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Gymkhana

42 Albermarle Street, London, W1S 4JH, United Kingdom

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Editor's note: in October 2018 there was a change of head chef - Jitin Joshi was formerly in charge of food at the Taj Hotel in Dubai.

Gymkhana, the Mayfair sibling of Trishna, continues to prosper. Whereas Trishna focuses on seafood, Gymkhana’s menu is meatier, with a wide variety of fairly exotic dishes. Here you are more likely to find a dish using venison, wild boar or goat than you will a chicken bhuna.

The wine list is quite ambitious, with wines from as far afield as Slovenia and Croatia. Example bottles were Gaia Wild Ferment Assyrtiko 2014 from Santorini at £38 for a bottle that can be found in the high street for £18,  Linaje Garsea Reserva 2010 at £65 compared to a retail price of £24, and Chateau Phelan Segur 2009 at £105 for a label that will set you back £32 in a shop. The pricier wines seemed to be marked up at a similarly level to the moderate ones, with Lynch Bages Echo 2010 at £115 for a label that currently costs £35, Chateau Talbot 2009 at £145 compared to a retail price of £47, and Vega Sicilia Valbuena 2008 at £225 for a wine with a current market value of £94.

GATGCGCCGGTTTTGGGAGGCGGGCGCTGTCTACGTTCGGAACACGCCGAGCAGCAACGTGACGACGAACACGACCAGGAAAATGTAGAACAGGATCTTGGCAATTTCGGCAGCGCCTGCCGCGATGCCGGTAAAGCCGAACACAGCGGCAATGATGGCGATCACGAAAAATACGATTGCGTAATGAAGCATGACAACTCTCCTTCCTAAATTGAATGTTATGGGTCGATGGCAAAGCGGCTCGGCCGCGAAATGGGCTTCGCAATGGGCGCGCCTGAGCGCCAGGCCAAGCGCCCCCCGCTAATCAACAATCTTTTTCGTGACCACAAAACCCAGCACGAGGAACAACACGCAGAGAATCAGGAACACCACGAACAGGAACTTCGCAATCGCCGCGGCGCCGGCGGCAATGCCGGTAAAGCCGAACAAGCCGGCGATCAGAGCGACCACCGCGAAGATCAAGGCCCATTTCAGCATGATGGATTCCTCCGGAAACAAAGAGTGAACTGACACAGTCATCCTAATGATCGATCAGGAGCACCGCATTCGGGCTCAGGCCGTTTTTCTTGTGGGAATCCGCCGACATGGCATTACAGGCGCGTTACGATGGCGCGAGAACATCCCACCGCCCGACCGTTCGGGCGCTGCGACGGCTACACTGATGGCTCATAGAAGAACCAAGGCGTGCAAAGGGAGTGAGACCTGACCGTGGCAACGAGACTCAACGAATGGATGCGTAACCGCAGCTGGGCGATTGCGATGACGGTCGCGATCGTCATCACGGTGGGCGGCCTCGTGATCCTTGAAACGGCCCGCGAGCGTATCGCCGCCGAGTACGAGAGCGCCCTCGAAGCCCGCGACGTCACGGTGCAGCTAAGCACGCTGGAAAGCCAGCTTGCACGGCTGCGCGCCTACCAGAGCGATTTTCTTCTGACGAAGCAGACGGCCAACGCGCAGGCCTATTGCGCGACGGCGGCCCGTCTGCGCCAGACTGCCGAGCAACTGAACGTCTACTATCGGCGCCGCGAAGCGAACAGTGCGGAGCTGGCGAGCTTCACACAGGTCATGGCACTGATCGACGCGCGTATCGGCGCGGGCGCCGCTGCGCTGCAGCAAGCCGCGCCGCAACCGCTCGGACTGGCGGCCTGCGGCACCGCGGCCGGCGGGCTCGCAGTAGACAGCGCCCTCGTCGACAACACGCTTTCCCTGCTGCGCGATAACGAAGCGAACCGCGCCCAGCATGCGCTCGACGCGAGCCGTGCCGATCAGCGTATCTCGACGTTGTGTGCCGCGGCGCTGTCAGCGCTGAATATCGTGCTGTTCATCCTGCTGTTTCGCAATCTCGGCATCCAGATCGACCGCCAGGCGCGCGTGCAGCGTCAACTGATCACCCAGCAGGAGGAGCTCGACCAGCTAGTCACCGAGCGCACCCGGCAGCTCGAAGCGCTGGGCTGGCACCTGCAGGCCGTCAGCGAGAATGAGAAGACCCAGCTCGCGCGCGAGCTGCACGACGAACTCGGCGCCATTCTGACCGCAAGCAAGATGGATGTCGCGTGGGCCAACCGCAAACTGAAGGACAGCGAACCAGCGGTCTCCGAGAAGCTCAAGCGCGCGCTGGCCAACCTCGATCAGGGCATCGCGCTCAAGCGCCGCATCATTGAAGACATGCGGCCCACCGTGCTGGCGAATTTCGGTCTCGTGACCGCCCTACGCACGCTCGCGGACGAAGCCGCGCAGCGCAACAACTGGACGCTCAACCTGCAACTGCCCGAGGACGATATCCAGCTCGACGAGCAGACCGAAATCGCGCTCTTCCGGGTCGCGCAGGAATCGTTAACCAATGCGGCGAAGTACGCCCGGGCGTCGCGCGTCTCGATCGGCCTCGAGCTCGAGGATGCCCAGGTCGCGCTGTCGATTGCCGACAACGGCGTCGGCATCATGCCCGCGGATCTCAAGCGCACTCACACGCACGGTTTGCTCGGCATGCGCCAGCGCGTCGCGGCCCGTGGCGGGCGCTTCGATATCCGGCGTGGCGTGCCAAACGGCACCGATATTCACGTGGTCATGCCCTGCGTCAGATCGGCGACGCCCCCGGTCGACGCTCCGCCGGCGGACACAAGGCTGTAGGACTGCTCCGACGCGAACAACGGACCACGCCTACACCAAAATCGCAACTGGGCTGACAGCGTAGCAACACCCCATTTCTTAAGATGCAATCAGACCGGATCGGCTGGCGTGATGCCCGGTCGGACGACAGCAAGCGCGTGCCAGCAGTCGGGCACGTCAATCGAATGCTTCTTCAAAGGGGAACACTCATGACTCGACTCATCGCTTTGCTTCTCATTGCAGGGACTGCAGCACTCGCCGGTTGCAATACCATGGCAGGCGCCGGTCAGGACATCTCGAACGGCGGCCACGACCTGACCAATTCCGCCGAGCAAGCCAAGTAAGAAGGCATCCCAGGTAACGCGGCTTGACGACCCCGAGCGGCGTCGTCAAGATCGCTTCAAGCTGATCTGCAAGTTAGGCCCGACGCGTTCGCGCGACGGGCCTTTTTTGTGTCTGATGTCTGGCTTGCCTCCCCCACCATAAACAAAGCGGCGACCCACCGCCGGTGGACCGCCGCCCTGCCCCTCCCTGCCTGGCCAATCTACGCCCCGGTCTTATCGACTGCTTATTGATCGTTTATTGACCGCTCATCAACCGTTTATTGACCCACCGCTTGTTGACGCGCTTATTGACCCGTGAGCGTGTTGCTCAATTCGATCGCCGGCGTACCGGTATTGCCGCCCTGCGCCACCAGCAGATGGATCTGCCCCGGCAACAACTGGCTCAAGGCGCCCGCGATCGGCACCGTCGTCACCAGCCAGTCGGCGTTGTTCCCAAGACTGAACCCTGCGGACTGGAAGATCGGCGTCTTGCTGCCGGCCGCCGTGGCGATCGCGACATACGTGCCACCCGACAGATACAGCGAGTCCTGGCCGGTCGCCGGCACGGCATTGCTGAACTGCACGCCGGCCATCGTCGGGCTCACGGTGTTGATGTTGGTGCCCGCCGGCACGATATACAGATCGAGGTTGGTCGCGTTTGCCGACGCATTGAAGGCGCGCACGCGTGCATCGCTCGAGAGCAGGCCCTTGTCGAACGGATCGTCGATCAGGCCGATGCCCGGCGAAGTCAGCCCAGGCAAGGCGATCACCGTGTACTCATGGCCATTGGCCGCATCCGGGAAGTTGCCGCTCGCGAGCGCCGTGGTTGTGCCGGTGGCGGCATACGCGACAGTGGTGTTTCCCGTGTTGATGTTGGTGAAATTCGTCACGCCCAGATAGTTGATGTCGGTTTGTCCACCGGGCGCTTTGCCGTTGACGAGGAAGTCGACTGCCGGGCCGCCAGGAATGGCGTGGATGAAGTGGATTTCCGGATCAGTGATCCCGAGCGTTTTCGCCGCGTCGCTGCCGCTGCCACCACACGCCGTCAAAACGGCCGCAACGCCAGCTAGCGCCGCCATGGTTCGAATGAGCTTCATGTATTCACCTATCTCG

A starter of dosa (£11) looked pretty, the Chetinaad duck hidden away under the conical dosa, served with coconut chutney. The duck itself was fine though as before the dosa texture seemed rather flabby to me compared to dosas I have tried in India (13/20). Punajabi vegetable samosas (£7) were quite dry, though to be fair they came with chutney on the side; the filling could have been a bit spicier though (12/20). To me these did not compare well with those at Diwana Bhel Poori (which are about half the price).

Goat keema (minced goat) is served with little pav buns (unsweetened bread) to make into a sort of miniature burger, as you might get in a Mumbai street stall (priced here at £12.50). The meat itself was pleasant, though again seemed rather tentative on the spicing (12/20).

Wild boar vindaloo (£22) had plenty of flavour, with a dark, rich sauce, though the boar itself was just a little stringy in places (13/20).  Tandoori morels (£15) were unusual and a nice idea, the mushrooms lightly spiced and having good texture (14/20). A selection basket of breads (£6.75) such as naan were pleasant.

Service was silky smooth today. The bill came to £43 a head with just water to drink. If you had three courses and shared a modest bottle of wine that a typical cost per person would be around £80. The food at Gymkhana is capable and there are some unusual and interesting dishes, but the bill always seems to me high for what arrives on the plate.   

Further reviews: 23rd Oct 2013

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